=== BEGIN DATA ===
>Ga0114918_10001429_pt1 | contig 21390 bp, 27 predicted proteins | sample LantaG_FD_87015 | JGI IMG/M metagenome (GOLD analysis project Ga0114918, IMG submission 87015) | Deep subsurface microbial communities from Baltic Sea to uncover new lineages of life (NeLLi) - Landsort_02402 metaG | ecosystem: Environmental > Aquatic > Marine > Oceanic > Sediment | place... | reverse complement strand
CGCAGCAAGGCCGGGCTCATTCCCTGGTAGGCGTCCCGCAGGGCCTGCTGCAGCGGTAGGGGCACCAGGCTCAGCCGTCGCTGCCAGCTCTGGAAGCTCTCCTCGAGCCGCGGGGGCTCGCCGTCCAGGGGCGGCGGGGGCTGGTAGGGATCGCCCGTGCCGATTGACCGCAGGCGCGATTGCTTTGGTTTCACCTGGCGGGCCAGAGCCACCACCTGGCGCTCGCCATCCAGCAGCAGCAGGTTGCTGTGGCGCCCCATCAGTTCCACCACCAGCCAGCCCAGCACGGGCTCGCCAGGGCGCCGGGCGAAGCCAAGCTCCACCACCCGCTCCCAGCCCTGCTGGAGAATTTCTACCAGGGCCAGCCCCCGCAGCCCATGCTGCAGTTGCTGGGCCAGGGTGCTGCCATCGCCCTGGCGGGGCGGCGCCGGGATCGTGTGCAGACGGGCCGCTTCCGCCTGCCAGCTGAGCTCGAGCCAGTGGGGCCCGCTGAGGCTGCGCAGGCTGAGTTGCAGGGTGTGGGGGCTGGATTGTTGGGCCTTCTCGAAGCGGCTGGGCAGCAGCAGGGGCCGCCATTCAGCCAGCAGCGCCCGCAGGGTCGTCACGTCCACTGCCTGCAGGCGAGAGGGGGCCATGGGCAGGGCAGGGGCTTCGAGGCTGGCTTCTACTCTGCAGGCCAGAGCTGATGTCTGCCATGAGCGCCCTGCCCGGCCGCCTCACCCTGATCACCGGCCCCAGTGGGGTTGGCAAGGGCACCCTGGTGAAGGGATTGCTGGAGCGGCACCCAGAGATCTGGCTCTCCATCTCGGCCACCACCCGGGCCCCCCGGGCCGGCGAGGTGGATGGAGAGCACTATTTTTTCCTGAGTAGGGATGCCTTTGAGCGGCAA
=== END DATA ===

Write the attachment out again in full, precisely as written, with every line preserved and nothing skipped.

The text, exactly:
>Ga0114918_10001429_pt1 | contig 21390 bp, 27 predicted proteins | sample LantaG_FD_87015 | JGI IMG/M metagenome (GOLD analysis project Ga0114918, IMG submission 87015) | Deep subsurface microbial communities from Baltic Sea to uncover new lineages of life (NeLLi) - Landsort_02402 metaG | ecosystem: Environmental > Aquatic > Marine > Oceanic > Sediment | place... | reverse complement strand
CGCAGCAAGGCCGGGCTCATTCCCTGGTAGGCGTCCCGCAGGGCCTGCTGCAGCGGTAGGGGCACCAGGCTCAGCCGTCGCTGCCAGCTCTGGAAGCTCTCCTCGAGCCGCGGGGGCTCGCCGTCCAGGGGCGGCGGGGGCTGGTAGGGATCGCCCGTGCCGATTGACCGCAGGCGCGATTGCTTTGGTTTCACCTGGCGGGCCAGAGCCACCACCTGGCGCTCGCCATCCAGCAGCAGCAGGTTGCTGTGGCGCCCCATCAGTTCCACCACCAGCCAGCCCAGCACGGGCTCGCCAGGGCGCCGGGCGAAGCCAAGCTCCACCACCCGCTCCCAGCCCTGCTGGAGAATTTCTACCAGGGCCAGCCCCCGCAGCCCATGCTGCAGTTGCTGGGCCAGGGTGCTGCCATCGCCCTGGCGGGGCGGCGCCGGGATCGTGTGCAGACGGGCCGCTTCCGCCTGCCAGCTGAGCTCGAGCCAGTGGGGCCCGCTGAGGCTGCGCAGGCTGAGTTGCAGGGTGTGGGGGCTGGATTGTTGGGCCTTCTCGAAGCGGCTGGGCAGCAGCAGGGGCCGCCATTCAGCCAGCAGCGCCCGCAGGGTCGTCACGTCCACTGCCTGCAGGCGAGAGGGGGCCATGGGCAGGGCAGGGGCTTCGAGGCTGGCTTCTACTCTGCAGGCCAGAGCTGATGTCTGCCATGAGCGCCCTGCCCGGCCGCCTCACCCTGATCACCGGCCCCAGTGGGGTTGGCAAGGGCACCCTGGTGAAGGGATTGCTGGAGCGGCACCCAGAGATCTGGCTCTCCATCTCGGCCACCACCCGGGCCCCCCGGGCCGGCGAGGTGGATGGAGAGCACTATTTTTTCCTGAGTAGGGATGCCTTTGAGCGGCAA